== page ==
A few months ago, I packed up my two little boys and went to Costco for milk, etc. As we walked through the parking lot, Charlie was like a pinball slamming this way and that at high speeds. He asked, shouting, if we could buy chocolate raisins. I assured him that if he could be a) quiet, and b) good that we would indeed buy the large container of chocolate raisins.
But I should’ve realized that Charlie had already launched through the stratosphere and was now orbiting the earth. When we walked through those big open doors and he caught a panoramic view of the entire warehouse, Charlie wigged, hard core. Shrieking and writhing, he was desperate to leave.
So we left.
No biggie. I’m accustomed to Costco patrons staring when one of us loses control. Once when I was extremely pregnant with Littlest, Charlie flipped out in the shopping cart and stepped on my slice of combo pizza. Large, frustrated, pregnant, and perpetually hungry me looked at Charlie and my smashed, ruined pizza. Then I swore. Audibly. A swath of patrons in the food court line looked at me in slack-jawed shock. Apparently, nobody swears at Costco. Except for the giant woman with a giant belly and swollen ankles, pushing a giant cart piled with groceries and a screaming preschooler.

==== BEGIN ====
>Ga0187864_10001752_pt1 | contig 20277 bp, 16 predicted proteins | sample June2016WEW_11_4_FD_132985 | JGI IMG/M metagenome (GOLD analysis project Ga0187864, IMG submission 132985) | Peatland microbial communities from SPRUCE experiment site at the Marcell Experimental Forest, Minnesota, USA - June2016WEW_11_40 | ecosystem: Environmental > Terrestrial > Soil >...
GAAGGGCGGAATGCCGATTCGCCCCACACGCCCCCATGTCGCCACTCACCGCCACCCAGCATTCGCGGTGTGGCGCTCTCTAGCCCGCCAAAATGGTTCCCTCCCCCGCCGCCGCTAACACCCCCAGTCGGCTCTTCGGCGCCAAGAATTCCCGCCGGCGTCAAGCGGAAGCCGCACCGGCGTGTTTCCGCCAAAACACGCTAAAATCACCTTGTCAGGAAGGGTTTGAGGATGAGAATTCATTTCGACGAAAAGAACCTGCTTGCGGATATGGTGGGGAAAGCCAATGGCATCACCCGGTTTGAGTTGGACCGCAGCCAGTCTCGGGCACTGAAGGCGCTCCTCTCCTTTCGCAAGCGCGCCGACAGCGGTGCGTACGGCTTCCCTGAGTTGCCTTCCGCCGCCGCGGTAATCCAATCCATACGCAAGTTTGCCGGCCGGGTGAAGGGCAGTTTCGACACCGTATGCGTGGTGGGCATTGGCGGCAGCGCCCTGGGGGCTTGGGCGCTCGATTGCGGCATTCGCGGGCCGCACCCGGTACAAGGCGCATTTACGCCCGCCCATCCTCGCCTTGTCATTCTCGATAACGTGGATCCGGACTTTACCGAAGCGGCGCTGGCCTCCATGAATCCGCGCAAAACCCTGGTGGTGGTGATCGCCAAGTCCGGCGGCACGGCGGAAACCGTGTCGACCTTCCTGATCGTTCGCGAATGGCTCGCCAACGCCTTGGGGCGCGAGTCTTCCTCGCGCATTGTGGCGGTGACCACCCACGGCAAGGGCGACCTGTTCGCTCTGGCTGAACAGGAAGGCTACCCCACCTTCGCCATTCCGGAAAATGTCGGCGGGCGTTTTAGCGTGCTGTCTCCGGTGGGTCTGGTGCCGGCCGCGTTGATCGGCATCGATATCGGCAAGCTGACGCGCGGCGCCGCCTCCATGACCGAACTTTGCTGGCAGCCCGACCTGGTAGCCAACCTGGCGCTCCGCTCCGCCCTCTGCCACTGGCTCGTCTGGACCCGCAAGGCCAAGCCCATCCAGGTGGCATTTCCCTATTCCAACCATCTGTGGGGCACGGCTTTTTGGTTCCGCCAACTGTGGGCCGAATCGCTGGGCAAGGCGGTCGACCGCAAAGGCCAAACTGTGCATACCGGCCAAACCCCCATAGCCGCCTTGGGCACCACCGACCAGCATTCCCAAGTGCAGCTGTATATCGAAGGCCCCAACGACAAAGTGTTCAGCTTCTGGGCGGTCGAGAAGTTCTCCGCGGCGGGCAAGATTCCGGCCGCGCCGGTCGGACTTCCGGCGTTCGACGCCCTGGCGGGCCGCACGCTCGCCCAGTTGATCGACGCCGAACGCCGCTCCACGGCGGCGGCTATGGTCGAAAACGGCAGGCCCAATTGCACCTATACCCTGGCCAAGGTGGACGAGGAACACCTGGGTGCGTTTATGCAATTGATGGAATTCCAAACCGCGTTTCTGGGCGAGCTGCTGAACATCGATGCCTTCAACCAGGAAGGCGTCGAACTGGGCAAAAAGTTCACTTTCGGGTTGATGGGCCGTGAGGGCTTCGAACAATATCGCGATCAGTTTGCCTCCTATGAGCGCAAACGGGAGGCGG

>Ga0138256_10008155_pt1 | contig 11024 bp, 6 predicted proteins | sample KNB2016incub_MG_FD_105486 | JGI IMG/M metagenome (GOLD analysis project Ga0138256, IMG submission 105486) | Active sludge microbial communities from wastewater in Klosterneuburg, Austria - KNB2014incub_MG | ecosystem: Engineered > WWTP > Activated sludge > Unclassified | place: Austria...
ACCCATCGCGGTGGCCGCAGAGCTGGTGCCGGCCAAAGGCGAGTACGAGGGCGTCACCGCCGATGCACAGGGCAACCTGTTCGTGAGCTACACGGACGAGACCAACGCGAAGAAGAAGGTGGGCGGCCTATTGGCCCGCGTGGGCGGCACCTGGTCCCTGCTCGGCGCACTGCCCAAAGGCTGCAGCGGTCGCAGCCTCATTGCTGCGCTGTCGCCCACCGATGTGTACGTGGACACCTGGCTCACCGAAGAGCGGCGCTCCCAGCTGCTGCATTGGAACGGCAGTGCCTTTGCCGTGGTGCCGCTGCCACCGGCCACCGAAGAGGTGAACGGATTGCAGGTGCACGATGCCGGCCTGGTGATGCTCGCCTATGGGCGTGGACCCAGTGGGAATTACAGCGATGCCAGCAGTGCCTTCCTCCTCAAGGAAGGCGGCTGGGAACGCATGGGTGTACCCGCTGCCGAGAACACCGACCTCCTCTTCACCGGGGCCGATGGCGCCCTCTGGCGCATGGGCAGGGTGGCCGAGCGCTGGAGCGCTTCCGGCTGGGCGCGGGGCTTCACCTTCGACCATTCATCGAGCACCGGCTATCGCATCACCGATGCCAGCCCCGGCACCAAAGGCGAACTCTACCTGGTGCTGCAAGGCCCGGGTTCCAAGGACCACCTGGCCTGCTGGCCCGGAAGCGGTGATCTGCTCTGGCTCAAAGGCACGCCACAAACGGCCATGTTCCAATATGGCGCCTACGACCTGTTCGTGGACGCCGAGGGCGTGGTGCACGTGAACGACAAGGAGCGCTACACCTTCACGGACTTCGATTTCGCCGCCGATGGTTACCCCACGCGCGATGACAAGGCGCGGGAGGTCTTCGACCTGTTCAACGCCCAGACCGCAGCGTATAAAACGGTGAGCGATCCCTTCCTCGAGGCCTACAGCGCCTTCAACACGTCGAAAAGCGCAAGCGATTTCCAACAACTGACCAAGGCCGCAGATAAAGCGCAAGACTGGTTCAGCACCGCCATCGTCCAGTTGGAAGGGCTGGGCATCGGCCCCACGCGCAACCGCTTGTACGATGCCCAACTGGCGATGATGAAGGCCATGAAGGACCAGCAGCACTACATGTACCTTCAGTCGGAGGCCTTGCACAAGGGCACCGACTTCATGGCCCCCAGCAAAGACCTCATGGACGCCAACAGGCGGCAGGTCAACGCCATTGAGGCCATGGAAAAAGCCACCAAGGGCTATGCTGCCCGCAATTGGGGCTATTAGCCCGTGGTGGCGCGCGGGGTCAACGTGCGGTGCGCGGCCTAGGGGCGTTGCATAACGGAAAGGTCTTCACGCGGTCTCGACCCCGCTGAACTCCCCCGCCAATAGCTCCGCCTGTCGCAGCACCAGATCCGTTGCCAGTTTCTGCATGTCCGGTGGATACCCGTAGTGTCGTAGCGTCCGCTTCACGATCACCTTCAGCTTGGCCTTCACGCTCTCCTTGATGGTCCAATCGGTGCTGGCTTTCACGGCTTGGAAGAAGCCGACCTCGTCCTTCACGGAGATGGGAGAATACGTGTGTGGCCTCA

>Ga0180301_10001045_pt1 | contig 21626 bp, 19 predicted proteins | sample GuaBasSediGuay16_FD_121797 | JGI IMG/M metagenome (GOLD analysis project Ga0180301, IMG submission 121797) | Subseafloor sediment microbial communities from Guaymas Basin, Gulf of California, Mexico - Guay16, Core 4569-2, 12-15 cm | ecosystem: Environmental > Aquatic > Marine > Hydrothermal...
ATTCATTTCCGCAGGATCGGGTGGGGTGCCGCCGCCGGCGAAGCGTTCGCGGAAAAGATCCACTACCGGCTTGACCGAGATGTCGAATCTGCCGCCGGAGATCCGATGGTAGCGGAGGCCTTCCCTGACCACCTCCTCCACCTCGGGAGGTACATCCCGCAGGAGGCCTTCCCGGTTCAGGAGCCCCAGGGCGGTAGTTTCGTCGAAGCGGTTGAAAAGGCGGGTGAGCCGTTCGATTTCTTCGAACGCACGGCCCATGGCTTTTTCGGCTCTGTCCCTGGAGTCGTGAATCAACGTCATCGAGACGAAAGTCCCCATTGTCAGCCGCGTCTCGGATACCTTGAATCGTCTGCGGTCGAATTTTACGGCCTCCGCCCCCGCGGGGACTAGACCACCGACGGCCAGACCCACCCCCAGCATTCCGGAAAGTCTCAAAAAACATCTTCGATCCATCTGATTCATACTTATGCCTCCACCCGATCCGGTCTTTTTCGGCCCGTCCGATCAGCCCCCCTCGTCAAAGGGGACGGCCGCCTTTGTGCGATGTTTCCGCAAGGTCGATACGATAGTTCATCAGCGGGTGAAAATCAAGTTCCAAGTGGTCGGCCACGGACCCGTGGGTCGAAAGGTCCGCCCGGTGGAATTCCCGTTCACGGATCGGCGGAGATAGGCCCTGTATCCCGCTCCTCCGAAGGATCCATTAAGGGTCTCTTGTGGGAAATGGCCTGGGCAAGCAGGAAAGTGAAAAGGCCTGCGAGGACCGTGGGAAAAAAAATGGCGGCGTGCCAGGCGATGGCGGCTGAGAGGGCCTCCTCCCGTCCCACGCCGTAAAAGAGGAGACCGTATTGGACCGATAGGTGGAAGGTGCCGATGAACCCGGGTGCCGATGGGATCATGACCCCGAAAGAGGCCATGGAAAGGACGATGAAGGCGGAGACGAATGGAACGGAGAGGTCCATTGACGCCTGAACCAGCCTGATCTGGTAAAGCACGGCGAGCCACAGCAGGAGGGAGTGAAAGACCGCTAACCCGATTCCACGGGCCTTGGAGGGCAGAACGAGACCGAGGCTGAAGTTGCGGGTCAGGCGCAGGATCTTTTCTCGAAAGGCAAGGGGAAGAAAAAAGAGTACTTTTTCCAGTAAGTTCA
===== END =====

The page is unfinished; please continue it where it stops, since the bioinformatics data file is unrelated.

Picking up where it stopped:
I’m down with people at Costco thinking we are nuts.
Anyhoo, I recount this story because today I packed up my two little boys and decided the time had come to put Charlie back on the Costco pony, figuratively speaking. We needed to return a sweater. Easy, fast, simple.
As we walked through the parking lot, Charlie asked me repeatedly if Costco has doors. He was fretting, but functional. We went inside, waited in line, and made our return. Charlie asked if we could get pizza.
Two quiet boys chowed on pizza and drinks and suckers from the bank all the way home.